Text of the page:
about 7 months ago
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By Ruma Dubey

With fuel prices constantly on the rise, and expected to only go up further as and when crude rises, India needs to work on a war footing to fnd alternatives. Well, no one money is being spent on R&D in India but even the idea which was mooted and had started actually working too is on the backburner.

Almost 10 years ago, it was proposed to make 10% blending of ethanol in petrol (EBP) as vehicle fuel mandatory.  It is made mandatory but sadly, only 4% blending is actually happening on the ground. Why? Simply because enough ethanol is not available; this in a country which is currently staring at a sugar surplus year reads like a misnomer. Over 45% of the ethanol is used up by the alcohol industry and that could be one of the reasons for lack of adequate supply. The main bone of contention is also the pricing, which was too low to entice the sugar mills to supply to OMCs.

To correct this and given the plight of the sugar industry, two days ago, the Govt hiked price of ethanol used for blending in petrol, by almost Rs 3 per litre to Rs 43.70. Not just that, it also, for the first time, fixed the price of ethanol produced from intermediary or B-molasses at Rs 47.49 per litre. This will surely help mills divert cane juice for ethanol manufacturing during surplus years – the current year being the perfect example. Till now, the price was fixed only for ethanol produced from C-molasses or final molasses. Sugar mills will get incentivized with this price hike and increase supply; mills are expecting revenue realisation of over Rs 5,000 crore from sale of ethanol to Oil Marketing Companies (OMCs) during the current 2017-18 sugar season (October-September).

Post the hike in the price, it is expected that sugar mills will increase the supply of ethanol and hopefully, it will get us closer to the 10% ethanol blending rule. ISMA, the sugar industry body has said that for 10% blending, 313 crore litre of ethanol is required; the short fall is quite a lot given the fact that ethanol supply was at 140 crore litre in 2017-18, up from 38 crore litre in 2013-14. To more than double up from current supply will take a couple of year; so we can say that 10% blending is most certainly two-three years away.

Today, we are talking about making 10% mandatory while the Govt has not even managed to make 5% fully compulsory. Why are we the common people bearing the brunt of every rise in crude pricing because of lop-sided policies of the Govt? New cars get launched yet not one single manufacturer is working with the Govt to reduce oil import bill? If car makers push, just as they do when they want duties to be reduced, wont the Govt relent? We now hope that the Govt, will be able to push this through and take the much needed step towards better fuel management.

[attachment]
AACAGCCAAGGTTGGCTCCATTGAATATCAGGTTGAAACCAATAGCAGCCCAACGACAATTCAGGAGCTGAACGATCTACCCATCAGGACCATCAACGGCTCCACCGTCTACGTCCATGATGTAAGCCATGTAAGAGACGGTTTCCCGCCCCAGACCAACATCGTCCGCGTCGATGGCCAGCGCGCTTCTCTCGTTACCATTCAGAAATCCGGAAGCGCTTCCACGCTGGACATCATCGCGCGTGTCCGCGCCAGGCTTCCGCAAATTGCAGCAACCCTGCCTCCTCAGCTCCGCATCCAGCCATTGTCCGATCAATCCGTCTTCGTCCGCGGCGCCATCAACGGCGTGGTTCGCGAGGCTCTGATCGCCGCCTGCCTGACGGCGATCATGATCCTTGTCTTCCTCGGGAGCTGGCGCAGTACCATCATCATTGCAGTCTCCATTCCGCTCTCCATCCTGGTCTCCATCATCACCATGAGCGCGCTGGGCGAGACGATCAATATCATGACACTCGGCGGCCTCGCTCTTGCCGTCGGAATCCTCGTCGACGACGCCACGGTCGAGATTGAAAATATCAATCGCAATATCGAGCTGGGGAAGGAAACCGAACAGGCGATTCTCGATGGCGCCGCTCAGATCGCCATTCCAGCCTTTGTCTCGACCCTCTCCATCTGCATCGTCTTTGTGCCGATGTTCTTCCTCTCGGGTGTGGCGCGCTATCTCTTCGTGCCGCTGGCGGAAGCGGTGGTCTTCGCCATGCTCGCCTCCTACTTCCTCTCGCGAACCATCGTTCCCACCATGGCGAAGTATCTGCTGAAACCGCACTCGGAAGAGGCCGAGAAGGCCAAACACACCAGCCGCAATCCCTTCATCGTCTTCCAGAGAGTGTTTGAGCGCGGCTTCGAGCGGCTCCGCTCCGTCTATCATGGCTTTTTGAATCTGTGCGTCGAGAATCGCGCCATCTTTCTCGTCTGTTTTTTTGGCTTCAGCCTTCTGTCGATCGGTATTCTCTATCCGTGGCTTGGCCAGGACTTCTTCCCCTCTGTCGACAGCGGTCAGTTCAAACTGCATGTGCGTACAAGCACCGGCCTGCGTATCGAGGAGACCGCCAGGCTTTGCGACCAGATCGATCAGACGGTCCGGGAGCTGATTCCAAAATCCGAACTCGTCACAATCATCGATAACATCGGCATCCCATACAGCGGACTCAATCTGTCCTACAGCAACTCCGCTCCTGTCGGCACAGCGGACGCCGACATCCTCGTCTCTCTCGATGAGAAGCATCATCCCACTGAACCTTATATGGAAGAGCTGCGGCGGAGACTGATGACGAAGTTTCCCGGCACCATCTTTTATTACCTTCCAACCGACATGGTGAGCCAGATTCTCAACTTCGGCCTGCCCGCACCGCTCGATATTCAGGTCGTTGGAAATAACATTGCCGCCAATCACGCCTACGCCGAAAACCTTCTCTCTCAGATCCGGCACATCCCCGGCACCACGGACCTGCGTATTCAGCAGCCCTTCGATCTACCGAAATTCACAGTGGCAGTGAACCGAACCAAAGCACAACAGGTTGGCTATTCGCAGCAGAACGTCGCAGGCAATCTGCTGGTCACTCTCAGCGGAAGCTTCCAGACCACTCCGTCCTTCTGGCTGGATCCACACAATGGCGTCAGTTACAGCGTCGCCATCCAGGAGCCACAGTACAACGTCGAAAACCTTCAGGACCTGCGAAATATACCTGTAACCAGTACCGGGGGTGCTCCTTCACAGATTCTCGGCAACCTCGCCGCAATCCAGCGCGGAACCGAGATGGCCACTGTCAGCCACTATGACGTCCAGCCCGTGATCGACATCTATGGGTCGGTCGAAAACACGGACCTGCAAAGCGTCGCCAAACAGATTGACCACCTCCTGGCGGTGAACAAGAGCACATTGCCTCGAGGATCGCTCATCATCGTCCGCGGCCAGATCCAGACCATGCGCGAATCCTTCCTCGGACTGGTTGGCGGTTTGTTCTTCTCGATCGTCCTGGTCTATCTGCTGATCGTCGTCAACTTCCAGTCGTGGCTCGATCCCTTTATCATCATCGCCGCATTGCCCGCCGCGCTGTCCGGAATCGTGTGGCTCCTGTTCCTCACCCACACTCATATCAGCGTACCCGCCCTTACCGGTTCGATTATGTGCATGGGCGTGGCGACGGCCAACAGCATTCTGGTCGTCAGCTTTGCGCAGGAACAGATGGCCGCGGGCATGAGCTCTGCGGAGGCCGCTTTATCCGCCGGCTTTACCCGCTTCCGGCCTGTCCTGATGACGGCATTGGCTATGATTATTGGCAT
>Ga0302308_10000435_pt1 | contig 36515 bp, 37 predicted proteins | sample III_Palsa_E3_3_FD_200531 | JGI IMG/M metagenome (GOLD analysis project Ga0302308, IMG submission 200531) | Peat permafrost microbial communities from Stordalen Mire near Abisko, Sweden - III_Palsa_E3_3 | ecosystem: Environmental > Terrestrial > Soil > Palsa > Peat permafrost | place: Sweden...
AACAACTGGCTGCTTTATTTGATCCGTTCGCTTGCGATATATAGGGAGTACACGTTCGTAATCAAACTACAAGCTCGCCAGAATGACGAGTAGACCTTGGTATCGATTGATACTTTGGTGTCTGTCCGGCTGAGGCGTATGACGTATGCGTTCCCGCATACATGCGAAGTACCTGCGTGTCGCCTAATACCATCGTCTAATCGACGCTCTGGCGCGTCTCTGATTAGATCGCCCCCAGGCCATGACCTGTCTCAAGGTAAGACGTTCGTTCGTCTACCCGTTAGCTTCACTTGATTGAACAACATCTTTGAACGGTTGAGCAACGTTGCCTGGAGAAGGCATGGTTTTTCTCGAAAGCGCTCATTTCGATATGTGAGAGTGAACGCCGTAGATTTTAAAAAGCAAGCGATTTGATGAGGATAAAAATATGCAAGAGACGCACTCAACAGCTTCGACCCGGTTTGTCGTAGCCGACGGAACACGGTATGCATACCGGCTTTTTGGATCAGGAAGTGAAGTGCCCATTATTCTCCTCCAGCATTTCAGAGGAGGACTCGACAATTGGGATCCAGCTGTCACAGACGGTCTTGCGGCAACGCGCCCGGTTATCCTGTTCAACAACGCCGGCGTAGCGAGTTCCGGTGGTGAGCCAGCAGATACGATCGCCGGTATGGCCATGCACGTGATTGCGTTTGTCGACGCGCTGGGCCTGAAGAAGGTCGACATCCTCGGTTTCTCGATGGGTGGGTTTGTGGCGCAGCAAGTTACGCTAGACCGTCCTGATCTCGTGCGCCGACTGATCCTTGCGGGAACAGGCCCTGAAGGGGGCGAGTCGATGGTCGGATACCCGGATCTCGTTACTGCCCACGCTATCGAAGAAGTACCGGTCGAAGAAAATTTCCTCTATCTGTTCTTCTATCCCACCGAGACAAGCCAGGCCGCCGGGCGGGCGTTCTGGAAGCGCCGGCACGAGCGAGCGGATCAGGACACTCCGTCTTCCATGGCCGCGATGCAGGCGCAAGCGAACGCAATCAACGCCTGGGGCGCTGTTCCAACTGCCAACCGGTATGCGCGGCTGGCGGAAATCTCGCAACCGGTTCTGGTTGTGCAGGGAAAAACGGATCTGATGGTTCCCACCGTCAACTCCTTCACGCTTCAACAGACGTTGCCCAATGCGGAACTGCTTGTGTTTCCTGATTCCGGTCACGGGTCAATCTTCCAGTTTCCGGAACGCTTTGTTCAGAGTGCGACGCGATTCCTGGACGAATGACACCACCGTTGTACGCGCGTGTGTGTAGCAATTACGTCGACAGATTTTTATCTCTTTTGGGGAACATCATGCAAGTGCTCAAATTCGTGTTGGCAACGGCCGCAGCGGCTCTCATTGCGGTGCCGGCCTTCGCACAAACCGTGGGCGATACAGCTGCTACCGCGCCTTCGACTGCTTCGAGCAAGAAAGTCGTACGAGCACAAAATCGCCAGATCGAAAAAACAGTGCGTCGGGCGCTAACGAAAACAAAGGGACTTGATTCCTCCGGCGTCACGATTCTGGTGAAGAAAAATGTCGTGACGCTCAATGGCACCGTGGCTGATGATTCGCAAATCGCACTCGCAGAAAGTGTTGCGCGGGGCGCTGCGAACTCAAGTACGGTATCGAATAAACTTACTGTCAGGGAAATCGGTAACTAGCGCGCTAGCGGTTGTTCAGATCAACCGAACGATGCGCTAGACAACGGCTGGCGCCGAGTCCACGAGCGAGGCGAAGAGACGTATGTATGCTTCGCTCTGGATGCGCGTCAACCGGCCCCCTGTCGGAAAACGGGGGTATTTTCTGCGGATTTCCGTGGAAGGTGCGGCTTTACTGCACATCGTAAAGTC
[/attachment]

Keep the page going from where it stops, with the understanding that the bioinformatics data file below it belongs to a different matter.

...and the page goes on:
A few pertinent pointers as to why EBP should be made mandatory:

What exactly is ethanol?

Ethanol is a byproduct of the sugar industry. Currently, ethanol is used for making alcoholic beverages and the same ethanol is as fuel, produced by fermentation. In technical terms, when certain species of yeast, metabolises sugar in the absence of oxygen, ethnol is produced. Simple, molasses, a by-product of sugar mills is the raw material. It is made in three ways – directly from sugar cane juice which seems like too much of a largesse in a country like ours; or from B-grade molasses and C-grade molasses. In the United States, ethanol is usually made from corn. In Brazil, it is most commonly made with sugarcane. Wheat, barley and potatoes are also sources of ethanol.

Why ethanol for blending into fuel?

Ethanol can be used as an automotive fuel by itself and can be mixed with gasoline to form what has been called "gasohol". Because the ethanol molecule contains oxygen, it allows the engine to more completely combust the fuel, resulting in fewer emissions. Since ethanol is produced from plants, it is a renewable fuel.

Are there grades in ethanol?

India’s major ethanol comes from C-grade molasses – this is the last category of molasses remaining after repeatedly boiling sugarcane juice of which the maximum possible crystallisable sugar has been extracted. Grade „B? molasses has comparatively higher percentage of fermentable sugar left and grade „A? has the highest percentage of these categories.

Can companies get into ethanol production?

A company can become an ethanol producer either by setting up a sugar unit or by following the simplest route which many companies have taken – taking over existing sugar mills.

What would be the cost of setting up a new unit?

As per Ethanol India, to set up an ethanol unit using rectified spirit as raw material, with a capacity of 30,000 litres per day, it would cost Rs.10 crore. Same capacity, using raw material as molasses would cost Rs.15-16 crore and using sugar cane juice would cost Rs.20-22 crore.

What is the downer to EBP?

Developed countries are making more and more use of foodgrains as fodder for fuel and that, to a large extent has been the culprit, many say, leading to a run-up in the commodity prices. Creating significant amounts of energy from food crops could deplete the amount of land available for growing actual food for people to eat and that is one big concern and extremely controversial even in developed countries.  But an alternate – cellulosic ethanol can also be worked out wherein, instead of diverting food grains for production of ethanol, nonfood products such as corn stalks, wood chips and switch grass could also be used. 

The initiative needs to be there or else, without ever venturing out into the deep waters, how will one know the perils and joys of the wide sea?

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